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The US on Friday vetoed a UN Security Council resolution calling for an immediate humanitarian ceasefire in the Gaza Strip, after Secretary General Antonio Guterres took the rare step of declaring the conflict a threat to world peace and security.
The Arab drafted resolution tabled by the UAE received 13 votes in favour, an abstention from Britain and the US veto.
Co-sponsored by about 100 nations, the resolution had expressed “grave concern over the catastrophic humanitarian situation in the Gaza Strip and the suffering of the Palestinian civilian population”.
After the vote, Robert Wood, the US deputy ambassador to the UN, said the resolution was “divorced from reality” and he criticised it for “failing to acknowledge that Israel has the right to defend itself against terrorism, consistent with international law”.
He also said it was “unfathomable” that the resolution “declined to include language condemning Hamas's horrific terrorist attack on Israel on October 7.”
The US “engaged in good faith on this text” but “nearly all of our recommendations were ignored”, Mr Wood added.
Britain’s UN ambassador Barbara Woodward said Westminster also could not support a resolution that failed to “condemn the atrocities Hamas committed against innocent Israeli civilians on October 7 “.
Mohamed Abushahab, the UAE's deputy ambassador to the UN, said his country was “deeply disappointed” with the vote.
“Regrettably, and in the face of untold misery, this council is unable to demand a humanitarian ceasefire,” he said.
Mr Abushahab also said the broad support for the resolution, which drew about 100 co-sponsors in 24 hours, was a reflection of global support for efforts to end the war and save Palestinian lives.
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Before the vote, he said: “There is no defensible moral, political nor military justification for this carnage to continue.”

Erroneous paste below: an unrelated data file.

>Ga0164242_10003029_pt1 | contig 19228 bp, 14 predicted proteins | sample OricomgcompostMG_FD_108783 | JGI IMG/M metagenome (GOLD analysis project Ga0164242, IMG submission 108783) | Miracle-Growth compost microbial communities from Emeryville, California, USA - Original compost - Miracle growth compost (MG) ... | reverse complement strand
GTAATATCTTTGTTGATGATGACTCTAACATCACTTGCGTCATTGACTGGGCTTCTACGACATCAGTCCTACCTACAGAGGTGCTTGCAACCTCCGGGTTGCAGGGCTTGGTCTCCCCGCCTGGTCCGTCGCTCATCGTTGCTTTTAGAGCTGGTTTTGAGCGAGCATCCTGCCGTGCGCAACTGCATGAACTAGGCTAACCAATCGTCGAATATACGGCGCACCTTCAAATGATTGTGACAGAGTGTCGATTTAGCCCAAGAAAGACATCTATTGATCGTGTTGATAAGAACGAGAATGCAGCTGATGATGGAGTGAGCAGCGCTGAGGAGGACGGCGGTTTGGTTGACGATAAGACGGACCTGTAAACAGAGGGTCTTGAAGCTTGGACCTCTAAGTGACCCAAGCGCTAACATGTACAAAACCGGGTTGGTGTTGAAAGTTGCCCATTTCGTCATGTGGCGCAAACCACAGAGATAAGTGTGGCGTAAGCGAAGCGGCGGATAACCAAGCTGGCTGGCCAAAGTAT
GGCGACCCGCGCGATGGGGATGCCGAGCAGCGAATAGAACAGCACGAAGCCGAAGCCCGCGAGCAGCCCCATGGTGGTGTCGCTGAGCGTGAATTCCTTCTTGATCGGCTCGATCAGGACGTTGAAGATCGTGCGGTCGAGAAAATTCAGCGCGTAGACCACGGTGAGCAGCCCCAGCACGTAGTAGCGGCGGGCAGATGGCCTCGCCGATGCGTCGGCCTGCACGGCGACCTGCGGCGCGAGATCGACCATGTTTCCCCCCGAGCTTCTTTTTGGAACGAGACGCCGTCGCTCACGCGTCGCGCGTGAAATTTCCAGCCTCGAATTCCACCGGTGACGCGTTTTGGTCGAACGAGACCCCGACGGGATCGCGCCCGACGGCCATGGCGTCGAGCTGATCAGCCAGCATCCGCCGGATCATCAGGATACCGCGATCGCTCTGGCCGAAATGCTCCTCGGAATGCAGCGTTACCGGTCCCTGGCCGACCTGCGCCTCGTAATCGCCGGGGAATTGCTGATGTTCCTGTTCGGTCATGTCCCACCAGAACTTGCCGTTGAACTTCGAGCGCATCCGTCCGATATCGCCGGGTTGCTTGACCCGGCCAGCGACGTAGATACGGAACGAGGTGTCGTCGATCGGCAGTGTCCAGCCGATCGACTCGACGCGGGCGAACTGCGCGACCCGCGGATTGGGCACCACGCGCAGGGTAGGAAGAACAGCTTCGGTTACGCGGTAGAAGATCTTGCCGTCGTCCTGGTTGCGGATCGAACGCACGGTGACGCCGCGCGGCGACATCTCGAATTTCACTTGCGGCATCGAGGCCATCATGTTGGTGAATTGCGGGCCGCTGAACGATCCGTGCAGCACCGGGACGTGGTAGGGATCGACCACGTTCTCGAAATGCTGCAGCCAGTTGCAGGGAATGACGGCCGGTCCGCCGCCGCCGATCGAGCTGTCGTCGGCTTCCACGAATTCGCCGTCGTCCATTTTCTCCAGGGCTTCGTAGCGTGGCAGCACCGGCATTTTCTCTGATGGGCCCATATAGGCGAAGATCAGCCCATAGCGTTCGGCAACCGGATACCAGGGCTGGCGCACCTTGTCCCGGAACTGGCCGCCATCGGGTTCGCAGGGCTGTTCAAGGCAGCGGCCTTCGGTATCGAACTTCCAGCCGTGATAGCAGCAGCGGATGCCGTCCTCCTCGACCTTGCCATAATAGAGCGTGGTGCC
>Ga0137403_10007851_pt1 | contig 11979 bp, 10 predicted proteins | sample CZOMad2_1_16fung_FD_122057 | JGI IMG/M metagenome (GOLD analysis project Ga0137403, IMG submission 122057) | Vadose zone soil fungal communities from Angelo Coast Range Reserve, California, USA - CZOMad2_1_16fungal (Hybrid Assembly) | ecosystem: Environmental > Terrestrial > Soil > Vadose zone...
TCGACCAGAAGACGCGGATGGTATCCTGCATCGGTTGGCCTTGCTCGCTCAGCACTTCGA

Mr Guterres said the Hamas attacks did not “justify the collective punishment” of people in Gaza.
“Some 130 hostages are still held captive. I call for their immediate and unconditional release, as well as their humane treatment and visits from the International Committee of the Red Cross until they are freed,” Mr Guterres said.
“At the same time, the brutality perpetrated by Hamas can never justify the collective punishment of the Palestinian people.”
Russia’s deputy UN ambassador Dmitry Polyansky called the vote “one of the darkest days in the history of the Middle East” and accused the US of issuing “a death sentence to thousands, if not tens of thousands more civilians in Palestine and Israel, including women and children”.
The Security Council vote came as Israel continued its bombardment and ground invasion of Gaza following last week's collapse of a seven-day truce.
While indiscriminate rocket fire by Hamas into Israel and the use of civilians as human shields contravene the laws of war, Mr Guterres said, such conduct does not absolve Israel of its own breaches of international humanitarian law.
In a letter to the council on Wednesday, Mr Guterres took the extraordinary step of invoking Article 99 of the UN Charter, which states that a Secretary General may bring to the attention of the council “any matter which in his opinion may threaten the maintenance of international peace and security”.
Mr Guterres informed the 15-member Security Council that he had invoked Article 99 because the world body's inability to help civilians in Gaza had reached “a breaking point”.
“Between 3 and 5 December – the two days preceding my letter – the UN could only distribute aid in one of Gaza’s five governorates,” he said.
He spoke of a complete breakdown in the humanitarian support system in Gaza, emphasising that such an outcome would lead to “devastating consequences”, including the destruction of public order and heightened pressure for a large-scale displacement towards Egypt.
In a post on X, Philippe Lazzarini, the head of the UN agency for Palestinian refugees, said he had written a letter to the President of the UN General Assembly to inform him that UNRWA's ability to continue delivering its mandate in Gaza has now become “severely limited”.
He said that in his 35 years of work in complex emergencies, he would never have expected to write such a letter predicting the killing of his staff and the collapse of the mandate that UNRWA is expected to fulfil.
The Health Ministry in the Hamas-run Gaza Strip said on Friday the death toll had risen to at least 17,487.